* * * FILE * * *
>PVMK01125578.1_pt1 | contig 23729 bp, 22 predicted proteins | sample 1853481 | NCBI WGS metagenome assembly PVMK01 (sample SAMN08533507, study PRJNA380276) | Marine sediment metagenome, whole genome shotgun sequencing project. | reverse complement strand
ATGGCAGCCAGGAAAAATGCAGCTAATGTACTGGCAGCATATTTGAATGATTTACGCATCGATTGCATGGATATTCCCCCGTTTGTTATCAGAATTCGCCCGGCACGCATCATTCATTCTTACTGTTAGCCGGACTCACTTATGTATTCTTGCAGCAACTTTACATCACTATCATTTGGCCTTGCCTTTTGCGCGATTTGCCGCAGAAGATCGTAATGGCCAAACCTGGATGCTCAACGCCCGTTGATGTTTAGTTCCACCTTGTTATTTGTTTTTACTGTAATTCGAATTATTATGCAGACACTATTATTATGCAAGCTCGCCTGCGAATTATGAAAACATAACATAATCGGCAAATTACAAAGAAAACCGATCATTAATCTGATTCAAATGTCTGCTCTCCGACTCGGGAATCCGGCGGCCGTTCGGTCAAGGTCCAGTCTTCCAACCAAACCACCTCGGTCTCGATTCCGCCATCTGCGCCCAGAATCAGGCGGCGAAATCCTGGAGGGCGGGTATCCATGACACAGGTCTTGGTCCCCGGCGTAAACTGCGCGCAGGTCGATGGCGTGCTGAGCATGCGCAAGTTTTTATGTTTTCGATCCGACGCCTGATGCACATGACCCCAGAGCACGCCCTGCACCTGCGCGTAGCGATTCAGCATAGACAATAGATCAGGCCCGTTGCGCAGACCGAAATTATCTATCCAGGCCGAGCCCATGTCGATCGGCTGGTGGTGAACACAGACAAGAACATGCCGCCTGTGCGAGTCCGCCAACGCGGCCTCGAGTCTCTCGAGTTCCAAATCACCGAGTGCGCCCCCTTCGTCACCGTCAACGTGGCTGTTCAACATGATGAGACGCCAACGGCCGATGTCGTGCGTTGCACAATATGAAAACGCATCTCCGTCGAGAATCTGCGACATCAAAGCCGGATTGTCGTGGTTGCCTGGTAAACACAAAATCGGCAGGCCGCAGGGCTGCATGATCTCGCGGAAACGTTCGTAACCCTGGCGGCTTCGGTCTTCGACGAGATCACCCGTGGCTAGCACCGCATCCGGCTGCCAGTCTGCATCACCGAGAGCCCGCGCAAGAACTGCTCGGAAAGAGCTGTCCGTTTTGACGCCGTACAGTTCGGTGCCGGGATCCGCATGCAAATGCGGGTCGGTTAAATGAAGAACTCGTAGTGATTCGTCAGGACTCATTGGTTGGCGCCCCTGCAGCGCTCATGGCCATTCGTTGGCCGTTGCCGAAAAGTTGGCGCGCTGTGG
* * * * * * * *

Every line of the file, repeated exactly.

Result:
>PVMK01125578.1_pt1 | contig 23729 bp, 22 predicted proteins | sample 1853481 | NCBI WGS metagenome assembly PVMK01 (sample SAMN08533507, study PRJNA380276) | Marine sediment metagenome, whole genome shotgun sequencing project. | reverse complement strand
ATGGCAGCCAGGAAAAATGCAGCTAATGTACTGGCAGCATATTTGAATGATTTACGCATCGATTGCATGGATATTCCCCCGTTTGTTATCAGAATTCGCCCGGCACGCATCATTCATTCTTACTGTTAGCCGGACTCACTTATGTATTCTTGCAGCAACTTTACATCACTATCATTTGGCCTTGCCTTTTGCGCGATTTGCCGCAGAAGATCGTAATGGCCAAACCTGGATGCTCAACGCCCGTTGATGTTTAGTTCCACCTTGTTATTTGTTTTTACTGTAATTCGAATTATTATGCAGACACTATTATTATGCAAGCTCGCCTGCGAATTATGAAAACATAACATAATCGGCAAATTACAAAGAAAACCGATCATTAATCTGATTCAAATGTCTGCTCTCCGACTCGGGAATCCGGCGGCCGTTCGGTCAAGGTCCAGTCTTCCAACCAAACCACCTCGGTCTCGATTCCGCCATCTGCGCCCAGAATCAGGCGGCGAAATCCTGGAGGGCGGGTATCCATGACACAGGTCTTGGTCCCCGGCGTAAACTGCGCGCAGGTCGATGGCGTGCTGAGCATGCGCAAGTTTTTATGTTTTCGATCCGACGCCTGATGCACATGACCCCAGAGCACGCCCTGCACCTGCGCGTAGCGATTCAGCATAGACAATAGATCAGGCCCGTTGCGCAGACCGAAATTATCTATCCAGGCCGAGCCCATGTCGATCGGCTGGTGGTGAACACAGACAAGAACATGCCGCCTGTGCGAGTCCGCCAACGCGGCCTCGAGTCTCTCGAGTTCCAAATCACCGAGTGCGCCCCCTTCGTCACCGTCAACGTGGCTGTTCAACATGATGAGACGCCAACGGCCGATGTCGTGCGTTGCACAATATGAAAACGCATCTCCGTCGAGAATCTGCGACATCAAAGCCGGATTGTCGTGGTTGCCTGGTAAACACAAAATCGGCAGGCCGCAGGGCTGCATGATCTCGCGGAAACGTTCGTAACCCTGGCGGCTTCGGTCTTCGACGAGATCACCCGTGGCTAGCACCGCATCCGGCTGCCAGTCTGCATCACCGAGAGCCCGCGCAAGAACTGCTCGGAAAGAGCTGTCCGTTTTGACGCCGTACAGTTCGGTGCCGGGATCCGCATGCAAATGCGGGTCGGTTAAATGAAGAACTCGTAGTGATTCGTCAGGACTCATTGGTTGGCGCCCCTGCAGCGCTCATGGCCATTCGTTGGCCGTTGCCGAAAAGTTGGCGCGCTGTGG